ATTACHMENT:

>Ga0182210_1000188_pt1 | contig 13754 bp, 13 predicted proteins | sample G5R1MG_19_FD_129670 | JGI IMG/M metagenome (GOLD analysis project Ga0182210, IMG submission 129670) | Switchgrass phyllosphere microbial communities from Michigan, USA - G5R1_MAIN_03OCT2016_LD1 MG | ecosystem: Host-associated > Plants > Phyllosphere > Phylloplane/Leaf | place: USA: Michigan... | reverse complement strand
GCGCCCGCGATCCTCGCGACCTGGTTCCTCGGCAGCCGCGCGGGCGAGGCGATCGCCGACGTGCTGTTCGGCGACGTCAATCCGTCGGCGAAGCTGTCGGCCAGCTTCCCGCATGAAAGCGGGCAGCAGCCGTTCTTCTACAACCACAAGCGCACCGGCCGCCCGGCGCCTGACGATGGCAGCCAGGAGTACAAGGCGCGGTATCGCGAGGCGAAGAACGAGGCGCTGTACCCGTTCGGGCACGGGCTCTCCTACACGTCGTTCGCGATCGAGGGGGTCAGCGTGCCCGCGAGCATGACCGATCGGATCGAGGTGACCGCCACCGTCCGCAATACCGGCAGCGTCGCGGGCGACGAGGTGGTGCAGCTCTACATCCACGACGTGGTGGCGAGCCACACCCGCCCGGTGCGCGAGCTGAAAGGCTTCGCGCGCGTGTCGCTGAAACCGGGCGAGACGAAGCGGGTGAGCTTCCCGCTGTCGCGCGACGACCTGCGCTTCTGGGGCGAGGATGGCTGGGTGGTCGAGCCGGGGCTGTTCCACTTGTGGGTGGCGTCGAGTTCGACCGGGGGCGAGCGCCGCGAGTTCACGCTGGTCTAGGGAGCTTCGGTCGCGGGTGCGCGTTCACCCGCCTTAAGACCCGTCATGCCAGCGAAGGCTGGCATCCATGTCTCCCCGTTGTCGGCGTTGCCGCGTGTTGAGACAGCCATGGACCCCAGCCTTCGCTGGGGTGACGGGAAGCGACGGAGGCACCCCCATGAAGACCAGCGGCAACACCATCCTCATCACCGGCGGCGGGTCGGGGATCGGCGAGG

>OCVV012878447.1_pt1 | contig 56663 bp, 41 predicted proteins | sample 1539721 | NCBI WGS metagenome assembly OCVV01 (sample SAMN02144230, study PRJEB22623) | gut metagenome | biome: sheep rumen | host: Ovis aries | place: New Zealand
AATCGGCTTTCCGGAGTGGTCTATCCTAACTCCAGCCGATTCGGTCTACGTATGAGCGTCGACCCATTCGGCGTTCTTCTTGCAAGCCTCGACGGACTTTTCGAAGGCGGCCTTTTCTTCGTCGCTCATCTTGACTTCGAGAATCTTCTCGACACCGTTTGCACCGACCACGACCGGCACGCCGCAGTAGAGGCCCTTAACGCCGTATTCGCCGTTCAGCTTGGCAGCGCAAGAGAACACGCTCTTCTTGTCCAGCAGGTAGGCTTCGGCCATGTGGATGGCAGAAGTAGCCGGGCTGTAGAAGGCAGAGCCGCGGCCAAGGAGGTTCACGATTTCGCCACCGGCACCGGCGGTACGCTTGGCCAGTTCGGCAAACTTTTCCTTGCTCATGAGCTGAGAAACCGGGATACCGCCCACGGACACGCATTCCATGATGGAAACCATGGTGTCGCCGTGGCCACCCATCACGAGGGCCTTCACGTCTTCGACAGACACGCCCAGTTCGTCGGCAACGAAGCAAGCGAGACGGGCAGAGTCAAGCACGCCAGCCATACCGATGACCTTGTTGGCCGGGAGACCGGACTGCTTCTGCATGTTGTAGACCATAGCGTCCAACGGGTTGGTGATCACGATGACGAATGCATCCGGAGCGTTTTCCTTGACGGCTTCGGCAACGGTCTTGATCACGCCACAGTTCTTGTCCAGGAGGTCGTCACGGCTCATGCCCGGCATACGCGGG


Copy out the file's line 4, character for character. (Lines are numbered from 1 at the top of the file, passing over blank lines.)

AATCGGCTTTCCGGAGTGGTCTATCCTAACTCCAGCCGATTCGGTCTACGTATGAGCGTCGACCCATTCGGCGTTCTTCTTGCAAGCCTCGACGGACTTTTCGAAGGCGGCCTTTTCTTCGTCGCTCATCTTGACTTCGAGAATCTTCTCGACACCGTTTGCACCGACCACGACCGGCACGCCGCAGTAGAGGCCCTTAACGCCGTATTCGCCGTTCAGCTTGGCAGCGCAAGAGAACACGCTCTTCTTGTCCAGCAGGTAGGCTTCGGCCATGTGGATGGCAGAAGTAGCCGGGCTGTAGAAGGCAGAGCCGCGGCCAAGGAGGTTCACGATTTCGCCACCGGCACCGGCGGTACGCTTGGCCAGTTCGGCAAACTTTTCCTTGCTCATGAGCTGAGAAACCGGGATACCGCCCACGGACACGCATTCCATGATGGAAACCATGGTGTCGCCGTGGCCACCCATCACGAGGGCCTTCACGTCTTCGACAGACACGCCCAGTTCGTCGGCAACGAAGCAAGCGAGACGGGCAGAGTCAAGCACGCCAGCCATACCGATGACCTTGTTGGCCGGGAGACCGGACTGCTTCTGCATGTTGTAGACCATAGCGTCCAACGGGTTGGTGATCACGATGACGAATGCATCCGGAGCGTTTTCCTTGACGGCTTCGGCAACGGTCTTGATCACGCCACAGTTCTTGTCCAGGAGGTCGTCACGGCTCATGCCCGGCATACGCGGG